Financial market infrastructure can collapse

By Wire services | August 1, 2012 | Last updated on August 1, 2012
2 min read

Global financial regulators have released a consultation paper on how to plan for the potential failure of firms that make up financial market infrastructure.

The paper was published by the Committee on Payment and Settlement Systems (CPSS) and IOSCO, and outlines the issues that should be taken into account when developing recovery plans for different types of firms.

It’s also looking for input on a number of technical points related to these issues. It says the disorderly failure of important firms and systems could lead to “severe systemic disruption” and that they should be subject to regimes for recovery and resolution.

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The CPSS-IOSCO released 24 principles for these financial infrastructures in April 2012, which include guidelines on how they should be set up and governed, as well as how aspects like their credit and liquidity risks, and margins should be managed.

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Paul Tucker, Deputy Governor, Financial Stability of the Bank of England and CPSS Chairman said, “The vital role of the financial system’s infrastructure makes it essential that credible recovery plans and resolution regimes exist. FMIs need to be a source of strength and continuity for the financial markets they serve.”

“This is even more important as a safeguard given the commitment made by G20 Leaders in 2009 that all standardized over-the-counter derivatives should be cleared through central counterparties,” adds Masamichi Kono, vice commissioner for International Affairs, Financial Services Agency, Japan and Chairman of the IOSCO Board.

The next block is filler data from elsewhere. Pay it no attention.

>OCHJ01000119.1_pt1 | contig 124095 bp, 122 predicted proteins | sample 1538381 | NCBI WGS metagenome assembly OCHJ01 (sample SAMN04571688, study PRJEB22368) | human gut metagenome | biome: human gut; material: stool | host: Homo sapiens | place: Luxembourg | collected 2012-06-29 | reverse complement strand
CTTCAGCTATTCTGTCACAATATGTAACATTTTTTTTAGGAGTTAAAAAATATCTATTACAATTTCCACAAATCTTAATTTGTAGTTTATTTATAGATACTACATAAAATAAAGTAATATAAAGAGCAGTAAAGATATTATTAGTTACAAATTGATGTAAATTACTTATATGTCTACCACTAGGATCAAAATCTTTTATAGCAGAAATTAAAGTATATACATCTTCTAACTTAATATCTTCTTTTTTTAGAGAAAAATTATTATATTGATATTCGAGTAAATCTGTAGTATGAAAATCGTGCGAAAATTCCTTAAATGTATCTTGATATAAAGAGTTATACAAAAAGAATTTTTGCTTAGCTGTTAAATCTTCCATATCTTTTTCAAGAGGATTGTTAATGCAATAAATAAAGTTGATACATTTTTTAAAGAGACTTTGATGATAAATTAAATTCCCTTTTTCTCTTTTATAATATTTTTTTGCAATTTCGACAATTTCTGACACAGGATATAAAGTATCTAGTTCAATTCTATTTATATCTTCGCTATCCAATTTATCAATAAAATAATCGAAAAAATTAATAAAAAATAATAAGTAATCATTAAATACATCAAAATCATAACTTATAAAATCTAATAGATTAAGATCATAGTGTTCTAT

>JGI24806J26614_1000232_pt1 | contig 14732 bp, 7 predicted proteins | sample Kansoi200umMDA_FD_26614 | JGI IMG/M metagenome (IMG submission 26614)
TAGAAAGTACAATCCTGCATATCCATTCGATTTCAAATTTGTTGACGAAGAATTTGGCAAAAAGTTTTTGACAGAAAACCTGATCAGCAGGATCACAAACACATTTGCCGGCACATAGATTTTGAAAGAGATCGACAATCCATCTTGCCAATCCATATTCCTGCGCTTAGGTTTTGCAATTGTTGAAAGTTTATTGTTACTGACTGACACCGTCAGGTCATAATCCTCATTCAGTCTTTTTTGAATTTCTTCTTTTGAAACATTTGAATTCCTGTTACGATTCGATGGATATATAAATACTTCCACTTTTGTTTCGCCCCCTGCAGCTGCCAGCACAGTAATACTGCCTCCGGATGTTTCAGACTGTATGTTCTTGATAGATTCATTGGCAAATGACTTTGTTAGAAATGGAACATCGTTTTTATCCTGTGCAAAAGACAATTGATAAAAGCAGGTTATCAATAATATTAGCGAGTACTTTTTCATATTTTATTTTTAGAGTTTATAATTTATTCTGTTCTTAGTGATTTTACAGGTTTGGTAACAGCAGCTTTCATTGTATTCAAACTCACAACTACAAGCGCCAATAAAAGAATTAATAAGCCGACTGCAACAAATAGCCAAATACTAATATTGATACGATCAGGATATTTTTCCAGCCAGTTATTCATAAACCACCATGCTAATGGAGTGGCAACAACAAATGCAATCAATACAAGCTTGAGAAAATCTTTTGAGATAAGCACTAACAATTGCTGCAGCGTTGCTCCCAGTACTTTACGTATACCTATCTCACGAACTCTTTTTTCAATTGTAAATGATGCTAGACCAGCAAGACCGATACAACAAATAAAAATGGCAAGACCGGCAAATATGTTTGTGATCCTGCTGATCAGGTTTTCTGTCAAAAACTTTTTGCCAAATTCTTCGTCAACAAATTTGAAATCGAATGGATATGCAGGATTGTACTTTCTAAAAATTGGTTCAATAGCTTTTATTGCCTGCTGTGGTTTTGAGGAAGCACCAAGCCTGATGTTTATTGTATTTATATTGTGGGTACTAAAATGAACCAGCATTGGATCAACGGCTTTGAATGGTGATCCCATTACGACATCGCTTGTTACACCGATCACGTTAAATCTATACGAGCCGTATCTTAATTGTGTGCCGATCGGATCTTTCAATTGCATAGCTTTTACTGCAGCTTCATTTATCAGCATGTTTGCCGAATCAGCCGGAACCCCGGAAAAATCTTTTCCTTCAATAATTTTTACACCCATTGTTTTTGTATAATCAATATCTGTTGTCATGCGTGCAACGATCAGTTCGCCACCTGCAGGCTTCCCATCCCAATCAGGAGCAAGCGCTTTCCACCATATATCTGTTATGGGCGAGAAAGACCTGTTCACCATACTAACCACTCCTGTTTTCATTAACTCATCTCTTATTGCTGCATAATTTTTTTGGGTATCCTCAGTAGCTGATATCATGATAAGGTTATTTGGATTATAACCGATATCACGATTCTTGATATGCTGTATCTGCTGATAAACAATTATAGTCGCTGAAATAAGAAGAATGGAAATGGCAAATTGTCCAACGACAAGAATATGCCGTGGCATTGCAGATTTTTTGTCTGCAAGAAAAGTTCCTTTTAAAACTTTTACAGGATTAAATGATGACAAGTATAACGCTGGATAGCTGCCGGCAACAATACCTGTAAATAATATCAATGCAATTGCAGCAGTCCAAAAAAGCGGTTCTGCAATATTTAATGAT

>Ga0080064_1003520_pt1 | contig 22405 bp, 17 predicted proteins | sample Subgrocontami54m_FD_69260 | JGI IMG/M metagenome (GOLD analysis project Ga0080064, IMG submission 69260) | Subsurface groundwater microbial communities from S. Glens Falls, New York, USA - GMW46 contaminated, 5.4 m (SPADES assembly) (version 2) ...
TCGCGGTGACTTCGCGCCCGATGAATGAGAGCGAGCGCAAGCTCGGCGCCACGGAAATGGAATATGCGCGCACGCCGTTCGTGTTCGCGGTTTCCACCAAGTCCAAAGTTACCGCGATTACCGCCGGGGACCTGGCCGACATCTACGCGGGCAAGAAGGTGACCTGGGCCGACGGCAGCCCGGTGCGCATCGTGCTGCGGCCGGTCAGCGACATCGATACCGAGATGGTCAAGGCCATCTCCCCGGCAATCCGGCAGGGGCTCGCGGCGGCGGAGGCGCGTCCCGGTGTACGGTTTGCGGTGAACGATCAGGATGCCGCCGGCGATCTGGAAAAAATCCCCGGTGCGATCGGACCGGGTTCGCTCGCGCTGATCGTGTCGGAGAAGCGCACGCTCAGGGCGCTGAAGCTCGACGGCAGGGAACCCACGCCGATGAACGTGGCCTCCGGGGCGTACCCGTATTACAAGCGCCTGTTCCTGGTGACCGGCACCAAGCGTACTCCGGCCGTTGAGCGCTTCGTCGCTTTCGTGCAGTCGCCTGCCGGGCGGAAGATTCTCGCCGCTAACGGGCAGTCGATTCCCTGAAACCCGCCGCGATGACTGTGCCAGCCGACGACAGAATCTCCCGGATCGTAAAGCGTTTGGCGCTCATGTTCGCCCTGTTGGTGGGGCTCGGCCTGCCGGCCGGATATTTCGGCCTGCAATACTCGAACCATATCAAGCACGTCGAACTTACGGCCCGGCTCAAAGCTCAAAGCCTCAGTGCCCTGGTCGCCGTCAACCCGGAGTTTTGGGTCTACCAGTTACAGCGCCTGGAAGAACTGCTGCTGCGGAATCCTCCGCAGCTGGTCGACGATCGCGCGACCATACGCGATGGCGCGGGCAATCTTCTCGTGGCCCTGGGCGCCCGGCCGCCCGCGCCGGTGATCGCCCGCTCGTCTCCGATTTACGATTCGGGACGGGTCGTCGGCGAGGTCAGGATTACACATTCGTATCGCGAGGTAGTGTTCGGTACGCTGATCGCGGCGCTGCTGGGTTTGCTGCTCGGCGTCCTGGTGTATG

Comments on the report are due by September 28.

Additionally, a final rule establishing risk-management standards for financial market utilities (FMUs) has been approved, says the Federal Reserve Board.

These utilities include payment systems, central securities depositories, and central counterparties, all of which provide the infrastructure to clear and settle payments, as well as other financial transactions.

Two provisions are included in the rule:

  • It establishes risk-management standards governing the operations related to the payment, clearing, and settlement activities of designated FMUs (except those registered as clearing agencies with the SEC, or as derivatives clearing organizations with the CFCT)
  • Advance notice must be given for proposed material changes to the rules, procedures, or operations of important firms and systems.

The final regulation is similar to the proposed rule, but includes two exceptions; the Fed can waive applications if the associated risks or the design of an FMU doesn’t comply with standards, and has also added to the previous list of changes that don’t require advance notice.

The final rule will be effective on September 14, 2012.

Wire services